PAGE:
Talk:Tonne of TNT
Which ton? Metric, short or long? -- SJK
- Metric; figured as 1 Mg at 1000 small calories per gram, so one ton of TNT = 4.184 GJ and a megaton of TNT = 4.184 PJ.
- Caveat: Except in World Book Encyclopedia, where the editors take measurements in the normal tons of TNT, stick an erroneous adjective "short" in front of them, and then convert them to "metric tons of TNT" and those phantom units would then be equivalent to about 4.61 GJ. Gene Nygaard 03:58, 17 Dec 2004 (UTC)
It doesn't matter, because it is now defined in terms of the energy value in Joules (I think). -- The Anome
What unit was it originally defined in terms of? And what unit does "ton" refer to in 1000000 tons? (If the difference in the size of the units is too small to make much of a difference, note that.) Also, sorry about being horribly pedantic, but by calorie you mean 15 degree Celsius calories, right? Because there are several different types of calories (15 degree, International Table, dieticians)... which is one reason why I hate calories and wish everyone would just use joules instead :) -- SJK
I'm not sure who the keeper of the megaton is - the DoD definition would be the one to use, but I can't yet dig up a cite -- The Anome
Ok, try this, from The Effects of Nuclear Weapons, 3rd ed., compiled and edited by Samuel Glasstone and Philip J. Dolan, prepared and published by the U.S. Department of Defense and the U.S. Department of Energy, Washington, D. C., 1977.
- Megaton Energy: Defined strictly as 1015 cal-ories (or 4.2 x 1022 ergs). This is approximately the amount of energy that would be re-leased by the explosion of 1,000 kt (1 million tons) of TNT.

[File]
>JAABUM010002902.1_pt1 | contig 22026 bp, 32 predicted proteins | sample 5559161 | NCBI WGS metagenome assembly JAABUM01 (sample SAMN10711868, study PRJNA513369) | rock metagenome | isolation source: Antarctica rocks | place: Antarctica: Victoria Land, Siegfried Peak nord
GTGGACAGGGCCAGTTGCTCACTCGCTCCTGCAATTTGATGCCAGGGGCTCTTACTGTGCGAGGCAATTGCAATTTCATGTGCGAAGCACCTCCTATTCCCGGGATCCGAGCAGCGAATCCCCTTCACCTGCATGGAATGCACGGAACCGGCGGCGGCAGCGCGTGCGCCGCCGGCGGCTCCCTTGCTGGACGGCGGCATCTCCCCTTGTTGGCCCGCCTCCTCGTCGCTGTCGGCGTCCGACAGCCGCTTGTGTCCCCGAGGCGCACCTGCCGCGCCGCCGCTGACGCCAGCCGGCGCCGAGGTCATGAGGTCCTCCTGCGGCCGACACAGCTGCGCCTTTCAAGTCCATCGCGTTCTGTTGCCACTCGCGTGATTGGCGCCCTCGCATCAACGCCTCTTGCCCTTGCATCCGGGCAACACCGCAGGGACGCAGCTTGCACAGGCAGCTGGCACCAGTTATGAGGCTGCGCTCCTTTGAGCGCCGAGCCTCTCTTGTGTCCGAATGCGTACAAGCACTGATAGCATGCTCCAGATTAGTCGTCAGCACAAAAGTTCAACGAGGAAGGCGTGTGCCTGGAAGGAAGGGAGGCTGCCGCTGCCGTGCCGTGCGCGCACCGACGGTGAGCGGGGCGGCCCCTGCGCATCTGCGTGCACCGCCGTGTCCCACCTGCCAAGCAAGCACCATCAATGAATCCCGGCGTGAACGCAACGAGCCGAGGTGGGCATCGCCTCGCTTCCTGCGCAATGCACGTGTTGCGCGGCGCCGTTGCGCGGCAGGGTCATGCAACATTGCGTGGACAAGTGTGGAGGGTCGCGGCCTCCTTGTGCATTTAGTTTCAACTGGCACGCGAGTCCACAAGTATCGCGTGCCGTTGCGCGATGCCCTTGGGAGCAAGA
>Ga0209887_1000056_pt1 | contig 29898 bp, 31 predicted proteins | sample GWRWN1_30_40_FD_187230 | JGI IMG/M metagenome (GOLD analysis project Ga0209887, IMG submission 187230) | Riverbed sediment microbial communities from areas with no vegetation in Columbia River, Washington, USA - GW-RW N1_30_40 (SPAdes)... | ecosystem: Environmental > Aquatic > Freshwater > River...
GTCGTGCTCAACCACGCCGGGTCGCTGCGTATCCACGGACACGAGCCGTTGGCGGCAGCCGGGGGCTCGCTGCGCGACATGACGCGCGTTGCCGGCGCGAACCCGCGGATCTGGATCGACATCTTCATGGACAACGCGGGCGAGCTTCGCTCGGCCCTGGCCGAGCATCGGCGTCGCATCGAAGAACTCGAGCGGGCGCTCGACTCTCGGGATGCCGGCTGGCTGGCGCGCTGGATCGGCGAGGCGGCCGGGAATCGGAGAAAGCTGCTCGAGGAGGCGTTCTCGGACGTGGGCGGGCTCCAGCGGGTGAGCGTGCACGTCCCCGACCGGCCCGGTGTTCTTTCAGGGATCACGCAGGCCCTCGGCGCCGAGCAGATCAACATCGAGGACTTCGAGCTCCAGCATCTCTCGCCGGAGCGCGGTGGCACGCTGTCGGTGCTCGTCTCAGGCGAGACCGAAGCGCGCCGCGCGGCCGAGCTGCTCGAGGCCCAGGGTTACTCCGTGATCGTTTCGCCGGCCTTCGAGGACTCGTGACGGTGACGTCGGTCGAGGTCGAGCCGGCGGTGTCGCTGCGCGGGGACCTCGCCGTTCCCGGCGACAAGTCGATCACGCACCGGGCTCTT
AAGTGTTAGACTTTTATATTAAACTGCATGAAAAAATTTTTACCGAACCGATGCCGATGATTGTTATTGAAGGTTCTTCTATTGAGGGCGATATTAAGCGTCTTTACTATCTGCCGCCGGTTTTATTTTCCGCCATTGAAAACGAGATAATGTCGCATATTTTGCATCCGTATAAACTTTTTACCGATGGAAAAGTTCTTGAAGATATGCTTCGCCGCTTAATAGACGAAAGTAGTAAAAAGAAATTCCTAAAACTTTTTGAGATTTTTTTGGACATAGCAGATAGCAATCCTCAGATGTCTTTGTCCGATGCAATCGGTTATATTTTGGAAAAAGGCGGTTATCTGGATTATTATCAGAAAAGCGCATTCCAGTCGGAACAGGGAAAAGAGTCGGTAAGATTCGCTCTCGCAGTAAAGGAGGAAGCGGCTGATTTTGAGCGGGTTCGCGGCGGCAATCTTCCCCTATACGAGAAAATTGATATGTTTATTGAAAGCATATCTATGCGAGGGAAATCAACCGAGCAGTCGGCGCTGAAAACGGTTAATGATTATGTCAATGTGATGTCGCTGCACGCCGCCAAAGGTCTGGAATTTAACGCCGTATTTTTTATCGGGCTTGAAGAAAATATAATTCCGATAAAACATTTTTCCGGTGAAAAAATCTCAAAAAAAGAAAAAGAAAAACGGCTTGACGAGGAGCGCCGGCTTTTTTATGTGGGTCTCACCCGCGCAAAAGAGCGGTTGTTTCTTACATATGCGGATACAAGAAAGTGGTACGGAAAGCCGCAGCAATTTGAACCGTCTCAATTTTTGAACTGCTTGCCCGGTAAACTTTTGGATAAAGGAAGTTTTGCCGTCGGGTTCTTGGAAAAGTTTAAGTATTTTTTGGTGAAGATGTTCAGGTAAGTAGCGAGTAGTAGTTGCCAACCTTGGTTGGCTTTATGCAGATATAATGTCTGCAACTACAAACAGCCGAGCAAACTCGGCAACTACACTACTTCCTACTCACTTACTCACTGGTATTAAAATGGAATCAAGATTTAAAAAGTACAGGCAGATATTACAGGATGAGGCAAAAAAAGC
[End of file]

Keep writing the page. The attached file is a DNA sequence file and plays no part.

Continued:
-- The Anome
- point to note: short ton == ton is 2000 lb, metric tonne is 1000 kg; 2000 lb = 907.18474 kg,
so 1 tonne / 1 ton = 1.10, ie the point is that a tonne differs from a ton by only 10%, so in most estimates it probably doen't matter which you're thinking of.
The article lists the megatons of the biggest nuclear bomb ever exploded; I'd be interested in the megatons of the biggest nuclear bombs currently on stock. AxelBoldt 21:00, 25 Dec 2004 (UTC)
- Look at  for the 10 models the US currently uses (as of 1997). Only two of them seem to use warheads which are individually in the megaton range (the 9 Mt B53 mod 1 and the 1.2 Mt B83). The trend in US weapons since the 1970s was to use multiple, "smaller" (300 kt) warheads which could be delivered by ICBMs or SLBMs, rather than big megaton monsters which can only be delivered by long-range bombers (and had limited strategic benefit). --Fastfission 08:31, 7 Jan 2005 (UTC)
Why does kiloton redirect here but there is no discussion of it? Considering that most nuclear weapons are in the kiloton range, it ought to have its own article, or at least some mention in this article which it redirects to. --Fastfission 08:31, 7 Jan 2005 (UTC)
It said " A magnitude 8.0 earthquake releases an energy 1000 megatons of TNT.  (http://earthquake.usgs.gov/faq/meas.html#19) Another example, the quake of magnitude 9.0 off west coast of northern Sumatra,... 475 megatons) of TNT ... (http://earthquake.usgs.gov/eqinthenews/2004/usslav/neic_slav_faq.html))" Does not compute. How can an 8 be 1000 megatons, and a 9 be only 475? I search in vain as the offered reference, and can't find the claim 8 => 1000 megaton. So I eliminate it.
How can one grm of TNT produce 1000 kilo calories? Let's calculate: the burning of one gram would release 1000000 calories. This would heat 1000000/100= 10000 grams of water to a temperature of 100 degreeas celsius from 0 degrees celcius. This is 10 liters of water heated by 100 degrees? Are you guys crazy? That much energy can not be released from 1 gram of TNT! Could somebody double check the main article?--BorisFromStockdale 18:14, 28 May 2006 (UTC)
- Never mind, I am on crack (fighure of speach)...--BorisFromStockdale 18:16, 28 May 2006 (UTC)